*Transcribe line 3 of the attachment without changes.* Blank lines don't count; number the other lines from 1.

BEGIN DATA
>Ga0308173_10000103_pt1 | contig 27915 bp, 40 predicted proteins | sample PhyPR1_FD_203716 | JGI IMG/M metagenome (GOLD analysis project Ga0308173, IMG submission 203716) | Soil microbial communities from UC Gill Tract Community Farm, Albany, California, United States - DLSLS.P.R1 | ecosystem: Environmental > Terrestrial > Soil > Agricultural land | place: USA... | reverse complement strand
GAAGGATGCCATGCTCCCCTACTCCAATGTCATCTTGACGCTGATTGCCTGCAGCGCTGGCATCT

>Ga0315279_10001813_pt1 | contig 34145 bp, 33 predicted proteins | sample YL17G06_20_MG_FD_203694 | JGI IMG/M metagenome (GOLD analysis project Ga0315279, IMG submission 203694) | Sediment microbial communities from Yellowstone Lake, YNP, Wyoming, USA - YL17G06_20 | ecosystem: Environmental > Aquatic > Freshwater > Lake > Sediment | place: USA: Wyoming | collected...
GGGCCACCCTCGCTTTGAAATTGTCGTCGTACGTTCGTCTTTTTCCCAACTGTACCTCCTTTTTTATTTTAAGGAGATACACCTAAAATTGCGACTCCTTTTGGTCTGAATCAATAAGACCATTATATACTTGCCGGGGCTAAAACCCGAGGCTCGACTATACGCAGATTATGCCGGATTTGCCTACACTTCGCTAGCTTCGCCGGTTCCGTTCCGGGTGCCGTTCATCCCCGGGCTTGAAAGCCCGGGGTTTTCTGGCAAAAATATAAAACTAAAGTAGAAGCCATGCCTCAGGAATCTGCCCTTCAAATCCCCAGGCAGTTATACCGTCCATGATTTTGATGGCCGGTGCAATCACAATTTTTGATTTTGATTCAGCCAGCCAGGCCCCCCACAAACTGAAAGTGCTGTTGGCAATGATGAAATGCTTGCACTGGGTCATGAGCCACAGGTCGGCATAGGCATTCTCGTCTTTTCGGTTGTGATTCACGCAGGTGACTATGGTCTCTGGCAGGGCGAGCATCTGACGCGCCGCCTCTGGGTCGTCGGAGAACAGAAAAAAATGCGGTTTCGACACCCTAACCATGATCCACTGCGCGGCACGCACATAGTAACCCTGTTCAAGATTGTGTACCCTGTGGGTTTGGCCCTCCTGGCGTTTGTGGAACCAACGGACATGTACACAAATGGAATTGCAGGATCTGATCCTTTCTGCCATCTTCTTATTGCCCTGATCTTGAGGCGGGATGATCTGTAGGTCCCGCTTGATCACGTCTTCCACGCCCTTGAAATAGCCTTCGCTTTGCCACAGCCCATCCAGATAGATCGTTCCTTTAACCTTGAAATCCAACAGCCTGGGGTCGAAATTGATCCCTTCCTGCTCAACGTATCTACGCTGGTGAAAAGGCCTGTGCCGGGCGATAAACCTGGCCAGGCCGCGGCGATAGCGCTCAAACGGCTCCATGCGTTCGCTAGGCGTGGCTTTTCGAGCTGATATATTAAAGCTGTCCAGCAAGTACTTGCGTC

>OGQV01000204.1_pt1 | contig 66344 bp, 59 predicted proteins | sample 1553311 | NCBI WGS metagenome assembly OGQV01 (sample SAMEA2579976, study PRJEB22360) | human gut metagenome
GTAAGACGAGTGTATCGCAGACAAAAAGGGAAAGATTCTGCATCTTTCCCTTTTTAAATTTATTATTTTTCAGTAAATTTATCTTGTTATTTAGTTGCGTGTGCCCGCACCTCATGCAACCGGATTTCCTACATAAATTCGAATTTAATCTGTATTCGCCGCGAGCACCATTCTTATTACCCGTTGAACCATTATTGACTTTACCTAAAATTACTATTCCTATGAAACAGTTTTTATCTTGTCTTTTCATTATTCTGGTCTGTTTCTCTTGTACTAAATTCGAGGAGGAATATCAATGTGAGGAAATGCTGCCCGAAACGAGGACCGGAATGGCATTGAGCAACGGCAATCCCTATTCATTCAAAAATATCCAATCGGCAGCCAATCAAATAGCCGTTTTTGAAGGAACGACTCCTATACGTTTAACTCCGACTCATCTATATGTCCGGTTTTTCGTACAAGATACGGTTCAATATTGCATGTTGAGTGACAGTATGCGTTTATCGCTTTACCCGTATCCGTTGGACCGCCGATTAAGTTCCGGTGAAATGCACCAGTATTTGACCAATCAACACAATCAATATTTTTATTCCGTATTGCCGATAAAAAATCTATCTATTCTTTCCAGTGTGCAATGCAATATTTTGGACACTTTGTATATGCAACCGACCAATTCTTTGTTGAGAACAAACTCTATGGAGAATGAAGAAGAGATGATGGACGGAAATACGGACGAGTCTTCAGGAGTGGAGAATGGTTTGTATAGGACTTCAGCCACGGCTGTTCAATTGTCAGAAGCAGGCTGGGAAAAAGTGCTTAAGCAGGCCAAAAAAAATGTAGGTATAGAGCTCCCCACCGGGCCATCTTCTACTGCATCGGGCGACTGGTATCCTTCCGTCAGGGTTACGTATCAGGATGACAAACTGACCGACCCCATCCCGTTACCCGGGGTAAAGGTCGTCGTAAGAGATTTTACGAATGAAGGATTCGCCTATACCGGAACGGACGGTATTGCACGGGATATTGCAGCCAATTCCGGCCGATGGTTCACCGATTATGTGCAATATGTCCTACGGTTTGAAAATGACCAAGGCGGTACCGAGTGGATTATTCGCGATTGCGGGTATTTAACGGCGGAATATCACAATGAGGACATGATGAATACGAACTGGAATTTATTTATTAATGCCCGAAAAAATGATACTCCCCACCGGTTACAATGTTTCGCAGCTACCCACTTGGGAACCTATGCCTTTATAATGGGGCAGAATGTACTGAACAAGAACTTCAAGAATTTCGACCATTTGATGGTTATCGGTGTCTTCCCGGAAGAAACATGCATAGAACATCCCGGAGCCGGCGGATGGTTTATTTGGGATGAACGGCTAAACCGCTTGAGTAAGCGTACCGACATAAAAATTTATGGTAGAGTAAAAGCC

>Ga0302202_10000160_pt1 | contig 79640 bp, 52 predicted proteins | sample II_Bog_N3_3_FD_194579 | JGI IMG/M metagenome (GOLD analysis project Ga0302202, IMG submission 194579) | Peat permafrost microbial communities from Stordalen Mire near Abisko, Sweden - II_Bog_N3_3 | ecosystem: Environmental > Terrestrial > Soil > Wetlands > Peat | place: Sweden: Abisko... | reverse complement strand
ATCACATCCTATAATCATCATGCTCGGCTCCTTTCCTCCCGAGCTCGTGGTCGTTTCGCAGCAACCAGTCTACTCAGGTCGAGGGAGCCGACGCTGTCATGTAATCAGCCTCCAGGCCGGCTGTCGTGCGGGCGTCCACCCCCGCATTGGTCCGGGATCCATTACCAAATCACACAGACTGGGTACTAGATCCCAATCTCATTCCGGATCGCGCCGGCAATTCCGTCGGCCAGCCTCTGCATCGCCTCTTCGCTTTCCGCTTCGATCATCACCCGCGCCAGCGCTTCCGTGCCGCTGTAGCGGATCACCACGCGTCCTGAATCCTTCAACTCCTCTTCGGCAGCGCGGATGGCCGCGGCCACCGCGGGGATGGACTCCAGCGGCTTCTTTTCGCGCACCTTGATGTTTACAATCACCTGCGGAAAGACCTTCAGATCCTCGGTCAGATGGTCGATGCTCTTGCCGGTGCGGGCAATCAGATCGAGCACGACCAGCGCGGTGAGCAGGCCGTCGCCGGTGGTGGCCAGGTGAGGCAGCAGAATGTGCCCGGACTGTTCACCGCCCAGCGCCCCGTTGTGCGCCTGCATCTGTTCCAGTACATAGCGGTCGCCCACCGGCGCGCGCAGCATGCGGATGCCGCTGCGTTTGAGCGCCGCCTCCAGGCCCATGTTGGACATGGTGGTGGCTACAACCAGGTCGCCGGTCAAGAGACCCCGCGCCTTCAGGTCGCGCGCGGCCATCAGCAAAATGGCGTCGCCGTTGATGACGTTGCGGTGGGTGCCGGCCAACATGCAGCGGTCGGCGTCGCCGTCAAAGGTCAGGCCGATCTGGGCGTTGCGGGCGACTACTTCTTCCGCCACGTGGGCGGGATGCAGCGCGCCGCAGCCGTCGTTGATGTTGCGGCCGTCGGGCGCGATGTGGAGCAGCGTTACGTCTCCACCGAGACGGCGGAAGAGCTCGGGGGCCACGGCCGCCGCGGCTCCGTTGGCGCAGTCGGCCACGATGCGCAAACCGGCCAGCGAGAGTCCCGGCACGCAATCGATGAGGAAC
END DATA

>Ga0315279_10001813_pt1 | contig 34145 bp, 33 predicted proteins | sample YL17G06_20_MG_FD_203694 | JGI IMG/M metagenome (GOLD analysis project Ga0315279, IMG submission 203694) | Sediment microbial communities from Yellowstone Lake, YNP, Wyoming, USA - YL17G06_20 | ecosystem: Environmental > Aquatic > Freshwater > Lake > Sediment | place: USA: Wyoming | collected...